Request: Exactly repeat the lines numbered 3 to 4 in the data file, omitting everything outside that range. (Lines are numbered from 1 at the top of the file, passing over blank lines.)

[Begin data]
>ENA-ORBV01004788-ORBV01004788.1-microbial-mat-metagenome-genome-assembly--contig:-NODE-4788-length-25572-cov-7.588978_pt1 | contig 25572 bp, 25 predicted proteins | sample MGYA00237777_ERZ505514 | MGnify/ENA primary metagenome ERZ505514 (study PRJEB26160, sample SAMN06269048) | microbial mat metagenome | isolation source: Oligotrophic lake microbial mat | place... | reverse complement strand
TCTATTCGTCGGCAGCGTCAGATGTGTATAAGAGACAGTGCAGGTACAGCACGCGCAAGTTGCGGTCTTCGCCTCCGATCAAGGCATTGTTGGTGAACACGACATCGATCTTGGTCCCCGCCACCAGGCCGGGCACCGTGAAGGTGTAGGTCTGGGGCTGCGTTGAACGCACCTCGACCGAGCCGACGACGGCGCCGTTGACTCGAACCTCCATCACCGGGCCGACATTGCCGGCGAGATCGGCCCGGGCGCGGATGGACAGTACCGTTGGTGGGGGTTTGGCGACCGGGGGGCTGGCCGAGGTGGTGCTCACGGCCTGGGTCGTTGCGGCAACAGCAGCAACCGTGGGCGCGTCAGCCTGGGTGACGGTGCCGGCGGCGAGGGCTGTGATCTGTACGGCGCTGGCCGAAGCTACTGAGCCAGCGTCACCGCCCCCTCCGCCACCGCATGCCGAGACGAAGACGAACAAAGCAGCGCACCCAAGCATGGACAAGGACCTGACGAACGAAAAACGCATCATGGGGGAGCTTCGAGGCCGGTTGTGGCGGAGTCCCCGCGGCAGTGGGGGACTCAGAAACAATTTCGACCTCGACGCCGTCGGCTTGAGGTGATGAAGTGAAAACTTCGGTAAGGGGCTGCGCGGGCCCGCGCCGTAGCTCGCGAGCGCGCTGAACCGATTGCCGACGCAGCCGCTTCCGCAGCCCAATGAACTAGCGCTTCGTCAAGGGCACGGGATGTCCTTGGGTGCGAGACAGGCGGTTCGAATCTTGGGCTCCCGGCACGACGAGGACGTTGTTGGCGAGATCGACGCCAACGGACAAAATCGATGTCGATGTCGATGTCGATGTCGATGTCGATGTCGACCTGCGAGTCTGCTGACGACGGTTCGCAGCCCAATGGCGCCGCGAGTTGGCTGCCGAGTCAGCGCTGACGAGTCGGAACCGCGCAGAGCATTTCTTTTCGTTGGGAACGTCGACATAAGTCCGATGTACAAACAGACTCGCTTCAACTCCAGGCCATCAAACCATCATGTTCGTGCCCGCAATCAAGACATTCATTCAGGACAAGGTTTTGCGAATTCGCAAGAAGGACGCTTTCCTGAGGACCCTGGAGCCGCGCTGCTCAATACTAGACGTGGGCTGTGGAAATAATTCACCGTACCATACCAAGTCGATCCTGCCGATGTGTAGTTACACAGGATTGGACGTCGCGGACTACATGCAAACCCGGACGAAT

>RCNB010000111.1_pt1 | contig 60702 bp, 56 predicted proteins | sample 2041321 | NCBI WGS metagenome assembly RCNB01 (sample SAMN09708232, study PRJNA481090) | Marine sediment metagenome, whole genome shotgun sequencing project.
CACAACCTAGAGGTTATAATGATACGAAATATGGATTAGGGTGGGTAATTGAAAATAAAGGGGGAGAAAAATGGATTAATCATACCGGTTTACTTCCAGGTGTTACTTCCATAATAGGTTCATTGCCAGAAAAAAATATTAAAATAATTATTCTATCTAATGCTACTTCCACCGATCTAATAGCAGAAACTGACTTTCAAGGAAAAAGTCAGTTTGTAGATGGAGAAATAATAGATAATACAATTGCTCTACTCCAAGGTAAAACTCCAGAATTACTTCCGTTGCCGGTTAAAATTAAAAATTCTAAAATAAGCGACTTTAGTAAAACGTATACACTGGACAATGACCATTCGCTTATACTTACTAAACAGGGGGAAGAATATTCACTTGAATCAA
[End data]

>RCNB010000111.1_pt1 | contig 60702 bp, 56 predicted proteins | sample 2041321 | NCBI WGS metagenome assembly RCNB01 (sample SAMN09708232, study PRJNA481090) | Marine sediment metagenome, whole genome shotgun sequencing project.
CACAACCTAGAGGTTATAATGATACGAAATATGGATTAGGGTGGGTAATTGAAAATAAAGGGGGAGAAAAATGGATTAATCATACCGGTTTACTTCCAGGTGTTACTTCCATAATAGGTTCATTGCCAGAAAAAAATATTAAAATAATTATTCTATCTAATGCTACTTCCACCGATCTAATAGCAGAAACTGACTTTCAAGGAAAAAGTCAGTTTGTAGATGGAGAAATAATAGATAATACAATTGCTCTACTCCAAGGTAAAACTCCAGAATTACTTCCGTTGCCGGTTAAAATTAAAAATTCTAAAATAAGCGACTTTAGTAAAACGTATACACTGGACAATGACCATTCGCTTATACTTACTAAACAGGGGGAAGAATATTCACTTGAATCAA